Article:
SINGAPORE — After seven years, Madam Joanne Lim may finally see her firstborn take her first steps. Fulfilling this dream, however, has come at a cost — S$800 a month has to be set aside to pay for Janelle’s bimonthly private physiotherapy sessions, weekly acupuncture sessions and associated transport costs.
Janelle has dystonic cerebral palsy, a condition that affects her brain’s ability to transmit information to her muscles. The first hint that all was not right came when she could not sit up without support when she turned one.
Even though the mother-of-three has depleted her savings, Mdm Lim refuses to give up on this “marathon” to get her daughter on her own two feet, not when substantial progress has finally been made.
The seven-year-old, who perks up at the mention of cake and ice cream can now hold her head up without support for 30 seconds, up from 10 seconds two years ago. And she can now use her specialised walker for 30 minutes, when 10 minutes was all she could manage just four months ago.
Even though Janelle has regular subsidised therapy sessions at KK Women’s and Children’s Hospital (KKH) to build her trunk and neck muscles, and to stop her muscles from deteriorating, Mdm Lim said the additional therapy has made a world of difference for her child where “a little bit of progress is very big progress”.
Acupuncture, which Janelle started three years ago, helps to stimulate her head, neck and back muscles, facilitate movements in those areas, and helps her to eat and sleep better.
As for Janelle’s private physiotherapy, which she has had for the past six years, Mdm Lim said: “They dare to work on other things … We are teaching her how to make steps. That’s the biggest progress I’d seen from her.”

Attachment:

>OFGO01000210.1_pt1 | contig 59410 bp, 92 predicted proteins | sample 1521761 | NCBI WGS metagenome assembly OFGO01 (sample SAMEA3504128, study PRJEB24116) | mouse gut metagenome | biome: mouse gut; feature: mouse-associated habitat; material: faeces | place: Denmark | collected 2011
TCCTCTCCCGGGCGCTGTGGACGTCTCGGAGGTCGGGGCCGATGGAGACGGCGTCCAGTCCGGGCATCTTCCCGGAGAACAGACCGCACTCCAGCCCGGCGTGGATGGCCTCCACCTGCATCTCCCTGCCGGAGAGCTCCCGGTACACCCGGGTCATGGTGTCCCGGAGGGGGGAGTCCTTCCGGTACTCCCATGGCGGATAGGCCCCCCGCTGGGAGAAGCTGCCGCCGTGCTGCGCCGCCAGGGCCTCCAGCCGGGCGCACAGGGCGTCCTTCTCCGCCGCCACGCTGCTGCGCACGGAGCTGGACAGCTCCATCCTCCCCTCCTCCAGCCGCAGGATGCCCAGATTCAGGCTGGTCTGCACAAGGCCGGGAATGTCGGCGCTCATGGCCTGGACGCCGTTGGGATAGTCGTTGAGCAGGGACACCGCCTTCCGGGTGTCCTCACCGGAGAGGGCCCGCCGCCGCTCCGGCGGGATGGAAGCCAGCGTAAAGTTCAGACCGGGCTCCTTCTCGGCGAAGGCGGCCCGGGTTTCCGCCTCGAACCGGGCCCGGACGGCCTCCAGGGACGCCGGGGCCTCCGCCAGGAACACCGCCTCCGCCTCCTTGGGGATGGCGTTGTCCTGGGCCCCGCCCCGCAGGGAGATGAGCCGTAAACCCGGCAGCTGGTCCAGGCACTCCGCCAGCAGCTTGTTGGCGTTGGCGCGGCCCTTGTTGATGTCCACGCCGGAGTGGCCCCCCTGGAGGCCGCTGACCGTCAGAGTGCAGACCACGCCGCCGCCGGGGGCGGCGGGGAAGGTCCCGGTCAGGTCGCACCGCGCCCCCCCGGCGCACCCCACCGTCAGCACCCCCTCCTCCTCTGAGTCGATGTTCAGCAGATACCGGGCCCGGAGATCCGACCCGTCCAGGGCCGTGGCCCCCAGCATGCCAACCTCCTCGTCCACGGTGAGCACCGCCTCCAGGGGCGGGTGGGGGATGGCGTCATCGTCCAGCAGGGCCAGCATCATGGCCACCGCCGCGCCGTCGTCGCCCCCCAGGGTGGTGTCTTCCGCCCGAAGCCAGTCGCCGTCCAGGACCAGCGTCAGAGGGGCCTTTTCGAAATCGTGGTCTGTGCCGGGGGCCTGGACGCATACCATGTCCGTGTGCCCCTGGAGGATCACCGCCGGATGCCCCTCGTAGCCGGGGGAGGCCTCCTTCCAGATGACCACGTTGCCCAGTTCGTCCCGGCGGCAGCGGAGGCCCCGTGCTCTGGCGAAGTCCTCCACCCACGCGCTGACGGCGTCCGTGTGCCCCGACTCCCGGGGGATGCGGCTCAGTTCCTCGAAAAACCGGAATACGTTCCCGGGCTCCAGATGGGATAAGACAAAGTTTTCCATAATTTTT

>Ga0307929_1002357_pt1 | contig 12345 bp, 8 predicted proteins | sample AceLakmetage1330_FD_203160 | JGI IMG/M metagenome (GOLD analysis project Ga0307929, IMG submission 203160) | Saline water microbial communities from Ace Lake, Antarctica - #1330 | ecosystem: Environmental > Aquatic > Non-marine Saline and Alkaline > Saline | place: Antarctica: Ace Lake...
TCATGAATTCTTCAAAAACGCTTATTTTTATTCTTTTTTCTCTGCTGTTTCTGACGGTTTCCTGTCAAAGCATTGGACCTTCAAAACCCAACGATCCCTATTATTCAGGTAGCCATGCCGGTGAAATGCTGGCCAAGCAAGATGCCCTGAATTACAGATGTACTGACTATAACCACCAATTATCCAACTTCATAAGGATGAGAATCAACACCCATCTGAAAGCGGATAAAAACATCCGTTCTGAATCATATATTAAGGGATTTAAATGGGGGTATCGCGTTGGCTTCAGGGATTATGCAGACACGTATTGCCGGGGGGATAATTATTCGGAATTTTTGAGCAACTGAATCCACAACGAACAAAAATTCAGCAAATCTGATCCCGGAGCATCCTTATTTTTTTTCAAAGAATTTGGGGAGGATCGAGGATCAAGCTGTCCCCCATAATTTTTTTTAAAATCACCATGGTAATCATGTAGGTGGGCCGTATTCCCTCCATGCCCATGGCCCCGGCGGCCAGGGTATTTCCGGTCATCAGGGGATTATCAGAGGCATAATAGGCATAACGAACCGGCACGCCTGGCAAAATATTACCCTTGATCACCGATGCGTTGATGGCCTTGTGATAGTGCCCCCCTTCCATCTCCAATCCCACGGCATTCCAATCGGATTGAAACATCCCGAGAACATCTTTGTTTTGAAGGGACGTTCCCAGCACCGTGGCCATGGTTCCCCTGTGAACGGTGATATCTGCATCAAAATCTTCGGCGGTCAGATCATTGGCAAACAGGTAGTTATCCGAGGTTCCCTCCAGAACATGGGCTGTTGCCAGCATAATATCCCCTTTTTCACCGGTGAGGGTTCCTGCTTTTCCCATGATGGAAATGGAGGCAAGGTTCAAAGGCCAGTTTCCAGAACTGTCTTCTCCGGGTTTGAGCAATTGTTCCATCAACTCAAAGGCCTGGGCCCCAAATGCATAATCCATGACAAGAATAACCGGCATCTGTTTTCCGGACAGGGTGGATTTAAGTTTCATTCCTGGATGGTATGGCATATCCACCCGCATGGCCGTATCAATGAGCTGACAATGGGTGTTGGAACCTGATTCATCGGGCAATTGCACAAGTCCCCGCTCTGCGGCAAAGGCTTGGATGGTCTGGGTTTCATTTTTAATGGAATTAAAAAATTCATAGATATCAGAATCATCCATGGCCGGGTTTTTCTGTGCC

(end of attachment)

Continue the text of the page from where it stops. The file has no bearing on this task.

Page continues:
Paying for these sessions do stretch the family’s finances, as Mdm Lim also has two sons, Jayden, five, and Javier, one. It was only with the birth of Javier that even Janelle’s physiotherapy at KKH became fully subsidised.
Said the 36-year-old law firm secretary: “I don’t have much savings … We are a family with middle-range income, so (subsidy application for) a lot of things (like school and transport fees) needs to go through (stringent) means-testing.”
Coming to terms with the fact that she has a special-needs child was a journey accompanied by lots of tears. For example, when Janelle was not ready to use the S$3,000 specialised walker to train her to walk at age four, Mdm Lim scaled down her expectations to hoping she “can just sit up”.
But after sitting unused in the family’s three-room flat for two years, the walker finally came into use recently, around the time Janelle’s one-year-old brother started taking his first steps.
So Mdm Lim’s greatest hope, for now, is to see Janelle walk, first with the walker, and hopefully in time to come, unassisted. In the meantime, Janelle has become the family’s source of unity and strength. Mdm Lim said: “After work, when I go home, I am most happy to see her smile.”